Friday, 30 May 2008

Shaving your presents ...

In public building projects there's a tendency to underestimate the final costs in order to get the project underway because many of the people involved don't think we're prepared to pay for what we get and think they'll have to underestimate the costs so we'll accept them.
Further down the line they find themselves forced to continue the charade so they underestimate risk, ship lateral costs off to other budgets, and hide over-runs so it appears that everything is marvellous in the land of the public realm.

When the project is finished the public purse often has no choice but to foot the bill, however much that is. There's a fairly good examination of this in a book called Megaprojects and Risk. Flyvberg is interested in the biggest projects on the planet but the phenomenon is the same whatever the size of the project (read more at Bent Flyvberg's megaprojects page).

There's a new weapon in the armoury now - imported from the troubled lands of PFI - project shaving. This isn't a technical term, it's a term I've thought of to describe what happens.

Hiding behind the facade of the contract and an apparent willingness to help if possible, there's a desire to ship costs and responsibilities off to someone else. Thus, West Lothian College's PFI landlord considers that it isn't part of the contract to provide a cleaners' sink and charges extra for the privilege (£30k, since you ask), staff at Hairmyres Hospital find that not all of the cleaning is included in the PPP contract, and community groups find it increasingly expensive to rent school facilities out of hours.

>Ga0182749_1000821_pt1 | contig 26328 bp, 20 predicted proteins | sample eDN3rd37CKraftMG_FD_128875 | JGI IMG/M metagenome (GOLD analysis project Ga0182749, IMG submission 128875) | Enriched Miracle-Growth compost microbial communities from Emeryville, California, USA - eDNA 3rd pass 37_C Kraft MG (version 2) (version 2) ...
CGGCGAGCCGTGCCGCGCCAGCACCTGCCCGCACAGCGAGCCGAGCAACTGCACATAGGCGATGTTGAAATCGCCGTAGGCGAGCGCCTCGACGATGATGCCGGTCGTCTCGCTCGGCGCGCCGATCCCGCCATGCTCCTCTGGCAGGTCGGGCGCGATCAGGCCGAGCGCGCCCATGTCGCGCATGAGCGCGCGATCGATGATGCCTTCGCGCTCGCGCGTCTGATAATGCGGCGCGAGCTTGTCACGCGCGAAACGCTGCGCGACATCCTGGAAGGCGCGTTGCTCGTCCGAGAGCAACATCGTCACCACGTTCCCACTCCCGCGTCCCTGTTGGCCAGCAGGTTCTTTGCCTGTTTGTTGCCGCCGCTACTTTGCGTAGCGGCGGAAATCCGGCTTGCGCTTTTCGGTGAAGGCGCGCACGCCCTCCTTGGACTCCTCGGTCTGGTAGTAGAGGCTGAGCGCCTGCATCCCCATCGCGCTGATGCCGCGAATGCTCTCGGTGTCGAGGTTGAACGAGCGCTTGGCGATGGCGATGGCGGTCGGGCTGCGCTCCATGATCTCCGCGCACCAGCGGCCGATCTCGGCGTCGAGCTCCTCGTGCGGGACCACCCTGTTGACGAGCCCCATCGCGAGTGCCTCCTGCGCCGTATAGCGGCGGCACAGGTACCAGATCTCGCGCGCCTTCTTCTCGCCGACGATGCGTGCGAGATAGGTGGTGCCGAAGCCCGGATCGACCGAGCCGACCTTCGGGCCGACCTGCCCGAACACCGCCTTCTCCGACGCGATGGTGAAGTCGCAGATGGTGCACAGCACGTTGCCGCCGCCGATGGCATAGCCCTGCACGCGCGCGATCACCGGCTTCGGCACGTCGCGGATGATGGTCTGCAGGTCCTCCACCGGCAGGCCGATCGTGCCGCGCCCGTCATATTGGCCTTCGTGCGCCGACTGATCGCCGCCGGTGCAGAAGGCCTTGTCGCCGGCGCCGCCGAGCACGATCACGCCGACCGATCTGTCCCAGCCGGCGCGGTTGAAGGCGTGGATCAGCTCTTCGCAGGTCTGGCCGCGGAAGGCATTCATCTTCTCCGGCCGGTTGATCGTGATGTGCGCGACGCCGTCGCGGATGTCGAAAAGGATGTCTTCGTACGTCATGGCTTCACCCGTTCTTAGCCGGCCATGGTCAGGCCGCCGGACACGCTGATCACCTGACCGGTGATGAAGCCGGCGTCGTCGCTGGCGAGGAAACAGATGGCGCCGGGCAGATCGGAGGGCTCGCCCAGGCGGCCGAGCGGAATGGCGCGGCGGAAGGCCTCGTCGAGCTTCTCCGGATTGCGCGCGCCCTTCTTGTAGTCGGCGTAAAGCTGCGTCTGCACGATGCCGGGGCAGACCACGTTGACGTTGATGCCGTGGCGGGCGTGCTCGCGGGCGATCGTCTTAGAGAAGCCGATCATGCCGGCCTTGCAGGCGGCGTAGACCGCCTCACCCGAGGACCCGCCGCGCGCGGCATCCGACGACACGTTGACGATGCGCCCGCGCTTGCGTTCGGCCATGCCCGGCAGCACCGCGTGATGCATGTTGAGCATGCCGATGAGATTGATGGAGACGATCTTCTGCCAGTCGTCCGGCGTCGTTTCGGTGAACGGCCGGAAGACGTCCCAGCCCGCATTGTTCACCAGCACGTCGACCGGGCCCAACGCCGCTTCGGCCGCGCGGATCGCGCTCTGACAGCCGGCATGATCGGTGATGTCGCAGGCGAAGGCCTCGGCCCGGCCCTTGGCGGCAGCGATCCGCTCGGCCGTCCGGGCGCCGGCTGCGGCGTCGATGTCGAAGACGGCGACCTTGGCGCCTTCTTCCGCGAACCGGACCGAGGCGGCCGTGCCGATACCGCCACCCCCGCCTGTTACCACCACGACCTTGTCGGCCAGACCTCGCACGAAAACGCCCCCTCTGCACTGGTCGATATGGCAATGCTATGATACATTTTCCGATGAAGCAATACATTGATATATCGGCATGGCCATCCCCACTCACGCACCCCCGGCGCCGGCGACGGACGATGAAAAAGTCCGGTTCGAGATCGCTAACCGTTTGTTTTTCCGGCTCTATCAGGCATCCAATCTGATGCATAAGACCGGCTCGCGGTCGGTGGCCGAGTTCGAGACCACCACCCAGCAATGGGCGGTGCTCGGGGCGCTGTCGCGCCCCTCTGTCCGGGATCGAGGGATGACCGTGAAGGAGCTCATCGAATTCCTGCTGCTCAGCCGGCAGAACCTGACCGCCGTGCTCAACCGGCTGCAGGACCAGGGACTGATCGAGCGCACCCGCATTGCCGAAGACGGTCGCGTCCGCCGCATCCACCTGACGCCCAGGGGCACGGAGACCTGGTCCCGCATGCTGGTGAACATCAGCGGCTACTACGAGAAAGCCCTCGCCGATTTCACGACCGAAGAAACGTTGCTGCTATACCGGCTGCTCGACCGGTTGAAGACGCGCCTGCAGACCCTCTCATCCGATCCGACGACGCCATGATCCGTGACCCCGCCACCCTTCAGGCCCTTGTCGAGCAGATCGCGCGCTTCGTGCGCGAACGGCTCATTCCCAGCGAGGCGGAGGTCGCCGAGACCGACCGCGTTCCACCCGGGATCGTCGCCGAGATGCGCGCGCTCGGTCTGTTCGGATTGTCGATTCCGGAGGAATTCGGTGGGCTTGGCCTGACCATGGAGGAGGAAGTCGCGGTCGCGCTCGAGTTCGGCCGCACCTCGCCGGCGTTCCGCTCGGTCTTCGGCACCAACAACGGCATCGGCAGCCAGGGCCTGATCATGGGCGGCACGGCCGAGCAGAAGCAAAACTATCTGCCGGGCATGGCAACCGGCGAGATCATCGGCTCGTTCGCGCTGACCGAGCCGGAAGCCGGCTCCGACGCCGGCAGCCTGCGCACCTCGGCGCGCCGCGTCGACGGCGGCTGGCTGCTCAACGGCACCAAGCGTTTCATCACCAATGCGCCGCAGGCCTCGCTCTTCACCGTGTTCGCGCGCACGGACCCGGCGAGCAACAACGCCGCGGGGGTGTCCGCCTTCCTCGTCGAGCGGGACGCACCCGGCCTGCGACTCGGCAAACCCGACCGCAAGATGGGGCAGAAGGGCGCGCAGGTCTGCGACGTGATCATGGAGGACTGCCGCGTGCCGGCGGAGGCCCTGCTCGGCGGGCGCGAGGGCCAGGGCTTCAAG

And so to trams. There is a very interesting sub-committee of Edinburgh Council's Transport Committee - the Tram Sub-Committee. I know, I know, it sounds awfully 'haud-me-back' but it is interesting. The minute of what appears to be the first meeting indicates a membership of Councillors Wheeler, Hawkins and Henderson - two Libdems and one Labour, and all three fervent advocates of this scheme - two of them directors of tie. Surely they shouldn't be sitting on this committee?

You'll note that item 3 in the minute was an agreement to ask the Scottish Government and "other bodies" (unspecified) for more money for the "public realm works on the tram route." What?

Well, that's in a report to the committee. That report discusses "public realm options which could be developed in connection with the Edinburgh Tram project" in spite of its later acknowledgement that "the design brief identified requirements to develop a landscape and habit management plan and to ensure that environmental impacts were mitigated."
That's what I call shaving the project. How much is the Tram project looking to ship off onto others? Well, start with £1 million to "to progress the design concepts" - yup, not even a design concept yet, far less any design - but they do have a shopping list of costs to add to the £1 million. Let's go on a journey through fantasy tram stops -

£2 million for Leith Walk (these caring councillors want to take it from the Services for Communities budget)
£1.76 m for Picardy Place
£950,000 - Haymarket
£2.74 m - Princes Street
£790,000 - Bernard Street
£2.75 m - Shandwick Place
£830,000 - Coates and Atholl Crescents
£350,000 - St Andrew Square (this isn't the stuff that's already been done)
£300,000 - contingency
£300,000 - presentation
Amazing - £13.77 million that isn't a tram cost anymore - the most expensive shave I've seen in quite a while. In common parlance - they're at the capers.

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